Did you know the city name of “Atlanta” came about as a result of Richard Peters, a land owner in Midtown in the mid 1800s?
Mr. Peters was in charge of building a railroad from Augusta to what was then called Marthasville. He heard many complaints about the length of the name Marthasville, which took too long to write in log books, freight, etc. He traded letters with John Edgar Thomson (his business colleague) and when the latter suggested Atlanta, Peters began printing up thousands of circulars. He distributed them from Augusta to Tennessee advertising the new name which was officially changed in December 1845.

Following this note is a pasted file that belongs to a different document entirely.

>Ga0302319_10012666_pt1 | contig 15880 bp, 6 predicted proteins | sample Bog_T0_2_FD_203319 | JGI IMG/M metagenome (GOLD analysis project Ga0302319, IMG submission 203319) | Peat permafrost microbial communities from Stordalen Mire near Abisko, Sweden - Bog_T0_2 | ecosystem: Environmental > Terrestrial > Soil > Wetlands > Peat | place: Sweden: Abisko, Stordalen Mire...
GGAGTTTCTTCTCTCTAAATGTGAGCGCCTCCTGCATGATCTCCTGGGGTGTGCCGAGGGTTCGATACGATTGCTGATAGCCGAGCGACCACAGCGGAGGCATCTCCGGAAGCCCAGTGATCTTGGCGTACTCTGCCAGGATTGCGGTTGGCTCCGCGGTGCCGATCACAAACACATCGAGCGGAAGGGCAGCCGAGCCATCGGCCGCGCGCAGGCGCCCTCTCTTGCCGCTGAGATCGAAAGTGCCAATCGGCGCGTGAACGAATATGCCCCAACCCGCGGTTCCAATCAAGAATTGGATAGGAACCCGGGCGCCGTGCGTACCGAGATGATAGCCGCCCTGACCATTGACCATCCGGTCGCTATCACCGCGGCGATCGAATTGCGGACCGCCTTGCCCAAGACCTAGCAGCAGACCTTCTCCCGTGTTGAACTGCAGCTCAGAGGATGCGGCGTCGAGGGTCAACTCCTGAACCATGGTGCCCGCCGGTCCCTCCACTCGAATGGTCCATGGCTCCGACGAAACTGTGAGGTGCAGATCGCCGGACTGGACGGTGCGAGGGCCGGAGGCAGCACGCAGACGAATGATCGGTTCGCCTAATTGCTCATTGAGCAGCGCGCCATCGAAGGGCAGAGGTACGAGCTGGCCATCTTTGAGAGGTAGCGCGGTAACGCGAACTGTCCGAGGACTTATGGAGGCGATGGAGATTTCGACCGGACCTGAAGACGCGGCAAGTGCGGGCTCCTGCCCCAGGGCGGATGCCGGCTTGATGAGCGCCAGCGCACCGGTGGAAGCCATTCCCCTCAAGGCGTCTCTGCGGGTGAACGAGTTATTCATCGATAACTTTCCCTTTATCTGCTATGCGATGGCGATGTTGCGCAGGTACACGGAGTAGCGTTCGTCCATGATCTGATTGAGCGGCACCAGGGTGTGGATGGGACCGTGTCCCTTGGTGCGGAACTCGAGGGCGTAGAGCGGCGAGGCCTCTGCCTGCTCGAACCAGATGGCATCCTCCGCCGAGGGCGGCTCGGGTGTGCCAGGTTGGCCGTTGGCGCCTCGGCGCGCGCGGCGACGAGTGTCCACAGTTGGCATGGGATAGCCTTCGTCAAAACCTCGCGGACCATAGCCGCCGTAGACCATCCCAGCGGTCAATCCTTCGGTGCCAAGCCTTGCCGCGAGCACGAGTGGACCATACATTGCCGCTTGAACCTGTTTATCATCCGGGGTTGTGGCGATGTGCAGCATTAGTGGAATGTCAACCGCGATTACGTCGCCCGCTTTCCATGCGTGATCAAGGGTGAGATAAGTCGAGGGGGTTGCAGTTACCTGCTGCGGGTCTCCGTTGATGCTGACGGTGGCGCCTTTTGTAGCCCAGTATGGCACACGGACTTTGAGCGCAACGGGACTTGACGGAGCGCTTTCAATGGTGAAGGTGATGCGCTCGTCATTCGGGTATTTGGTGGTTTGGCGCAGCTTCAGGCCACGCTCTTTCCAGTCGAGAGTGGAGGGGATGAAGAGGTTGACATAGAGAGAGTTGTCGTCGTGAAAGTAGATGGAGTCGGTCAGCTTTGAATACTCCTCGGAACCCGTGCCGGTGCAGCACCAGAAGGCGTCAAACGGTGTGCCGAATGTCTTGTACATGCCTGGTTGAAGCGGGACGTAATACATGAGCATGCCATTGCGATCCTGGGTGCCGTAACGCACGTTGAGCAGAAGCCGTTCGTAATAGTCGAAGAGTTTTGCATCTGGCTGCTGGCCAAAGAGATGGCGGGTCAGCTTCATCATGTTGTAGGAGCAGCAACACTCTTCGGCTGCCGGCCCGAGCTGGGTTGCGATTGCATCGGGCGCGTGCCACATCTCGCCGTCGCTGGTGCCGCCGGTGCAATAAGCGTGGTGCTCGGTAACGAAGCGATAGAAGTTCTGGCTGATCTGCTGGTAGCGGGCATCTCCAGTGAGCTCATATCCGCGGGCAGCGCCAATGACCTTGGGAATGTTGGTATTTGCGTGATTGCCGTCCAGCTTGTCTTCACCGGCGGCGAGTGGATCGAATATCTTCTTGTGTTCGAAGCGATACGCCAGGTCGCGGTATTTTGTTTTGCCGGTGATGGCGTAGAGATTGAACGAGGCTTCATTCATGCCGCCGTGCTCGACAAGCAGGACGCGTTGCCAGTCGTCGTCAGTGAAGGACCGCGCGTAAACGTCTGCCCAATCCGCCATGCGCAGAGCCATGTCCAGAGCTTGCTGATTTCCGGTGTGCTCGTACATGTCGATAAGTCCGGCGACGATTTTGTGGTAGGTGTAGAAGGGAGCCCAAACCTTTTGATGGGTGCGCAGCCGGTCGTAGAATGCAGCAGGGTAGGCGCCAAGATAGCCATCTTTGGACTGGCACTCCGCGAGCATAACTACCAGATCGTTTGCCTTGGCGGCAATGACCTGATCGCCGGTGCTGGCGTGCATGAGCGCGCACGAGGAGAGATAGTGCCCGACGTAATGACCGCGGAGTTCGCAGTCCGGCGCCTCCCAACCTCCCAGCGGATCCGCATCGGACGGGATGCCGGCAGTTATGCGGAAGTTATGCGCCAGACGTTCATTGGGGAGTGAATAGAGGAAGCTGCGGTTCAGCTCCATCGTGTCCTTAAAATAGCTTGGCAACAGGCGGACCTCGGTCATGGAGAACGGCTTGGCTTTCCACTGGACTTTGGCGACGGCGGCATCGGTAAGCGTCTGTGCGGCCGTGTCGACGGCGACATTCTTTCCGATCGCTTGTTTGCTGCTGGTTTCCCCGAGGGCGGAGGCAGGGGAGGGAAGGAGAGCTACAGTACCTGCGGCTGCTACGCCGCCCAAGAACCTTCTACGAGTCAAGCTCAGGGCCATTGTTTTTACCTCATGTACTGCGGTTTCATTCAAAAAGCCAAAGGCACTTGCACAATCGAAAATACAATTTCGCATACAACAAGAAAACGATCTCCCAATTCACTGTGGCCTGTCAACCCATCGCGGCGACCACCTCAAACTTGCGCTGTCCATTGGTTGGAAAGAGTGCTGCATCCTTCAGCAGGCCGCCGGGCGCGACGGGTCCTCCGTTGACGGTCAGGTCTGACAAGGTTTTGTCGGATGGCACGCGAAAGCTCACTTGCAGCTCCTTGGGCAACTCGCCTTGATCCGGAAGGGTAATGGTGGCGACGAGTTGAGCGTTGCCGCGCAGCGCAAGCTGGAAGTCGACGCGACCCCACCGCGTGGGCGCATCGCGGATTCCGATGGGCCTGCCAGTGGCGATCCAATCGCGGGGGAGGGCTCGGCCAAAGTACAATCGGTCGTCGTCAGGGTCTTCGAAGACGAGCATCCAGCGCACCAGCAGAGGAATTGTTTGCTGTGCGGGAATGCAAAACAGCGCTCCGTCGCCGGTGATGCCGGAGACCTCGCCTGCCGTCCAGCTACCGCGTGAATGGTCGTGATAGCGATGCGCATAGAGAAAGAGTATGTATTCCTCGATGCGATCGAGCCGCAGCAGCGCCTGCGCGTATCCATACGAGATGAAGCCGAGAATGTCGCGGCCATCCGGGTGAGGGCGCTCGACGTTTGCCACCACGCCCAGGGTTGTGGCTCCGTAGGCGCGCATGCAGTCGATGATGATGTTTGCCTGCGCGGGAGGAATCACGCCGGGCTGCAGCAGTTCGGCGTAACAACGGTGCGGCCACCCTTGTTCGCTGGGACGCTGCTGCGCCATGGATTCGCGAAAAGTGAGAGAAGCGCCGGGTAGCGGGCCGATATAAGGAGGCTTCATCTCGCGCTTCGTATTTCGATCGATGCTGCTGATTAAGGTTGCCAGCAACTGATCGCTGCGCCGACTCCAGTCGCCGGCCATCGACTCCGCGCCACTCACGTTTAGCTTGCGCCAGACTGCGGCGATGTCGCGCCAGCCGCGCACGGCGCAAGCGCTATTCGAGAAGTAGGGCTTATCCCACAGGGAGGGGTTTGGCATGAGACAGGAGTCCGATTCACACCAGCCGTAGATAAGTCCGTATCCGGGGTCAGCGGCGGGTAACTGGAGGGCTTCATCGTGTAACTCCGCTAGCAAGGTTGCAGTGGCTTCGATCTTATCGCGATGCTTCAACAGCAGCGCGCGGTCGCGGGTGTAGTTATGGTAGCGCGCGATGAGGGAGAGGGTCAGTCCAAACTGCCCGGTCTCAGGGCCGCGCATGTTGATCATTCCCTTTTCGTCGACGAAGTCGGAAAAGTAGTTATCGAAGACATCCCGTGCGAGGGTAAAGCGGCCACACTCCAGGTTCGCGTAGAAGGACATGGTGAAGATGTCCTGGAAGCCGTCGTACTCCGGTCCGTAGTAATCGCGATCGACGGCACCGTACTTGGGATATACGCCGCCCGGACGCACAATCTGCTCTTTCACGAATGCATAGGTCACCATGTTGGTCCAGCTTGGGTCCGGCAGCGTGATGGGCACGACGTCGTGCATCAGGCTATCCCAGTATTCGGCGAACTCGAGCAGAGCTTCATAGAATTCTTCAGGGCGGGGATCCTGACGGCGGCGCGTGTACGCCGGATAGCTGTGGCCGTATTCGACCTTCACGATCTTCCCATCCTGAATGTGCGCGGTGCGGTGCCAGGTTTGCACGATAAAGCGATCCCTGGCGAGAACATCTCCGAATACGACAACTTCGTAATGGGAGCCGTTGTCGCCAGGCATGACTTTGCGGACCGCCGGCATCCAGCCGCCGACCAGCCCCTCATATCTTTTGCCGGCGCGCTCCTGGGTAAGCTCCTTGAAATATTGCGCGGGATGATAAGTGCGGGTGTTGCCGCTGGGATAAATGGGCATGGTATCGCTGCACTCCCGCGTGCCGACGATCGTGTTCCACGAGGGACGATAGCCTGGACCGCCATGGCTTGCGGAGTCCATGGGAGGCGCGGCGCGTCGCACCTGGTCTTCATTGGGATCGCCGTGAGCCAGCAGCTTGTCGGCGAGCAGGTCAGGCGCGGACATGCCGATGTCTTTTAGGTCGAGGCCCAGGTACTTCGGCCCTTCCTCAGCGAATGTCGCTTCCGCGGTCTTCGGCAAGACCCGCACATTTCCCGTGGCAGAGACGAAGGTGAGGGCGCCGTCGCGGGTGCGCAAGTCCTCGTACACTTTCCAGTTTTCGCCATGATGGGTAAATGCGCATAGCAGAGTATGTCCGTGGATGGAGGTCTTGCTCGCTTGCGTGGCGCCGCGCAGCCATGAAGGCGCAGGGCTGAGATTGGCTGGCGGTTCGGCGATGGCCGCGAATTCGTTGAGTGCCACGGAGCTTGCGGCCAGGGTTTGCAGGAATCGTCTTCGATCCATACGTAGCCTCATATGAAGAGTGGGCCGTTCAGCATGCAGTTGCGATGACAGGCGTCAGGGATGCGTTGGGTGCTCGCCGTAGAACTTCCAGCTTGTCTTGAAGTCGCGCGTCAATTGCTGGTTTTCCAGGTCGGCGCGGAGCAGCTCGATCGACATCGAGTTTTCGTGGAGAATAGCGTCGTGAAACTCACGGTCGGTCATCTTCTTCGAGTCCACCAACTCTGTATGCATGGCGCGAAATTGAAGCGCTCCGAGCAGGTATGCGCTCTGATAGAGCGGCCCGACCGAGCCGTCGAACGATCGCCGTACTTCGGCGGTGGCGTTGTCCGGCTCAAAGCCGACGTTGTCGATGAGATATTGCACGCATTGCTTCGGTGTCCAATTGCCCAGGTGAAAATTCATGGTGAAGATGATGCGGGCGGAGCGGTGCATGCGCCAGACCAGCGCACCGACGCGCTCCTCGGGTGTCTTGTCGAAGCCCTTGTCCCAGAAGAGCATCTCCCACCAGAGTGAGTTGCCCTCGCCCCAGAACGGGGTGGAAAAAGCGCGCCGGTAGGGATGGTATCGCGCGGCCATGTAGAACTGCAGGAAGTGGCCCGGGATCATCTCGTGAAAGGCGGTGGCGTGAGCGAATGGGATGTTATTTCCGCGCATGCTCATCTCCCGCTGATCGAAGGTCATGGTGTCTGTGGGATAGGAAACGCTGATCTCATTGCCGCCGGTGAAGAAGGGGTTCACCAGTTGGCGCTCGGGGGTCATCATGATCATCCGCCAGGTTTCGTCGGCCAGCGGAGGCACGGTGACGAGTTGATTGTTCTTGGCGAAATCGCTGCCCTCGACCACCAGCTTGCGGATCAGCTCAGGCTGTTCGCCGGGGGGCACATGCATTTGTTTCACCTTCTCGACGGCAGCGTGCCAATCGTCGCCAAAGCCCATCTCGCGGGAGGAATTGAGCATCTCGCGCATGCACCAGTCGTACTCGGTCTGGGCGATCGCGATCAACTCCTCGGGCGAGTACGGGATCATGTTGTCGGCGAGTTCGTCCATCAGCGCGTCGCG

Peters later purchased over 400 acres for $2,000 which is basically all of Midtown between North Avenue and 8th Street. In efforts to “build life in the city,” he subdivided the land and named the north/south streets by trees to match the name of Peachtree Street, but named Penn to honor his roots in Pennsylvania. East/west streets were numbered starting with 3rd, as the North Avenue and Ponce de Leon were already named.
His accomplishments set the stage for the 1895 Cotton States and International Exposition, held at what is now Piedmont Park. Nearly 800,000 visitors attended the event.
See the Richard Peters house then and now here, courtesy of The Atlanta History Center: http://atlantahistorycenter.tumblr.com/post/27801386181/1880s-view-of-the-richard-peters-house-on – See more at: http://atlanta.neighborhood.org/info/97832#sthash.HC3VgVLN.dpuf